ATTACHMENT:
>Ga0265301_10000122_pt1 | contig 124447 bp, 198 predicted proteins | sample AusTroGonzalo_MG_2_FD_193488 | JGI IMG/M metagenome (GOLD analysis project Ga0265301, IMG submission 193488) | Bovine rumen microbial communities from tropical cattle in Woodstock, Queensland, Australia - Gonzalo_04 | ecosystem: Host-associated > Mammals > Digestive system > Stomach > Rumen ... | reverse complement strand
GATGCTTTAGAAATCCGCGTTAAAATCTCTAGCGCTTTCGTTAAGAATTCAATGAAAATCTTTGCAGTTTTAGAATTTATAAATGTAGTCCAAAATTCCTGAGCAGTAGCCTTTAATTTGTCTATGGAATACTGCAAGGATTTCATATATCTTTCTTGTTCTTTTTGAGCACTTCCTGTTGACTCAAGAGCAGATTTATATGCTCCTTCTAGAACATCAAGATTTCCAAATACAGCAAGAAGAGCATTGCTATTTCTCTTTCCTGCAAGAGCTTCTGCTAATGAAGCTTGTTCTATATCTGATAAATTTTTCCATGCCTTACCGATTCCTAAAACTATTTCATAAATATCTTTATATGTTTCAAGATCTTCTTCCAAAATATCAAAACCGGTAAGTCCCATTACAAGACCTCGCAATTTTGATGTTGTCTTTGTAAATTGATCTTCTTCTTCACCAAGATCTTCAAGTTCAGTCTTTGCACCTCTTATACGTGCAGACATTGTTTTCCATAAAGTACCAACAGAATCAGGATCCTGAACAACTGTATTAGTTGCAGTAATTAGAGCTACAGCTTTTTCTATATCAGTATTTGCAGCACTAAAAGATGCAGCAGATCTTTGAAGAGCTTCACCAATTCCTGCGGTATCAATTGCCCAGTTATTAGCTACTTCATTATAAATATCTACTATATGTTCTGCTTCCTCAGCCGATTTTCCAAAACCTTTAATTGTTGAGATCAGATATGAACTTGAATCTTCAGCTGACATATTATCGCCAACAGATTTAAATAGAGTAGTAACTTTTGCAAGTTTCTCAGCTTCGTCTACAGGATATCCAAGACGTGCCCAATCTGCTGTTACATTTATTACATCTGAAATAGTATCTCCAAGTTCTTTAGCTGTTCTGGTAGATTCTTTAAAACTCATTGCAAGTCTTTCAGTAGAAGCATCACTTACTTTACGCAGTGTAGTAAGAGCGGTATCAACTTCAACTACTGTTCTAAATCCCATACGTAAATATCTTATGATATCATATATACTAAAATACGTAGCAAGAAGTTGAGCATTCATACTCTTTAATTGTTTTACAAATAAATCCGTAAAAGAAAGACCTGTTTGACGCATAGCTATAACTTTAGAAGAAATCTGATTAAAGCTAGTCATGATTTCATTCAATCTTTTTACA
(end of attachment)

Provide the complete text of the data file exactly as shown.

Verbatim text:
>Ga0265301_10000122_pt1 | contig 124447 bp, 198 predicted proteins | sample AusTroGonzalo_MG_2_FD_193488 | JGI IMG/M metagenome (GOLD analysis project Ga0265301, IMG submission 193488) | Bovine rumen microbial communities from tropical cattle in Woodstock, Queensland, Australia - Gonzalo_04 | ecosystem: Host-associated > Mammals > Digestive system > Stomach > Rumen ... | reverse complement strand
GATGCTTTAGAAATCCGCGTTAAAATCTCTAGCGCTTTCGTTAAGAATTCAATGAAAATCTTTGCAGTTTTAGAATTTATAAATGTAGTCCAAAATTCCTGAGCAGTAGCCTTTAATTTGTCTATGGAATACTGCAAGGATTTCATATATCTTTCTTGTTCTTTTTGAGCACTTCCTGTTGACTCAAGAGCAGATTTATATGCTCCTTCTAGAACATCAAGATTTCCAAATACAGCAAGAAGAGCATTGCTATTTCTCTTTCCTGCAAGAGCTTCTGCTAATGAAGCTTGTTCTATATCTGATAAATTTTTCCATGCCTTACCGATTCCTAAAACTATTTCATAAATATCTTTATATGTTTCAAGATCTTCTTCCAAAATATCAAAACCGGTAAGTCCCATTACAAGACCTCGCAATTTTGATGTTGTCTTTGTAAATTGATCTTCTTCTTCACCAAGATCTTCAAGTTCAGTCTTTGCACCTCTTATACGTGCAGACATTGTTTTCCATAAAGTACCAACAGAATCAGGATCCTGAACAACTGTATTAGTTGCAGTAATTAGAGCTACAGCTTTTTCTATATCAGTATTTGCAGCACTAAAAGATGCAGCAGATCTTTGAAGAGCTTCACCAATTCCTGCGGTATCAATTGCCCAGTTATTAGCTACTTCATTATAAATATCTACTATATGTTCTGCTTCCTCAGCCGATTTTCCAAAACCTTTAATTGTTGAGATCAGATATGAACTTGAATCTTCAGCTGACATATTATCGCCAACAGATTTAAATAGAGTAGTAACTTTTGCAAGTTTCTCAGCTTCGTCTACAGGATATCCAAGACGTGCCCAATCTGCTGTTACATTTATTACATCTGAAATAGTATCTCCAAGTTCTTTAGCTGTTCTGGTAGATTCTTTAAAACTCATTGCAAGTCTTTCAGTAGAAGCATCACTTACTTTACGCAGTGTAGTAAGAGCGGTATCAACTTCAACTACTGTTCTAAATCCCATACGTAAATATCTTATGATATCATATATACTAAAATACGTAGCAAGAAGTTGAGCATTCATACTCTTTAATTGTTTTACAAATAAATCCGTAAAAGAAAGACCTGTTTGACGCATAGCTATAACTTTAGAAGAAATCTGATTAAAGCTAGTCATGATTTCATTCAATCTTTTTACA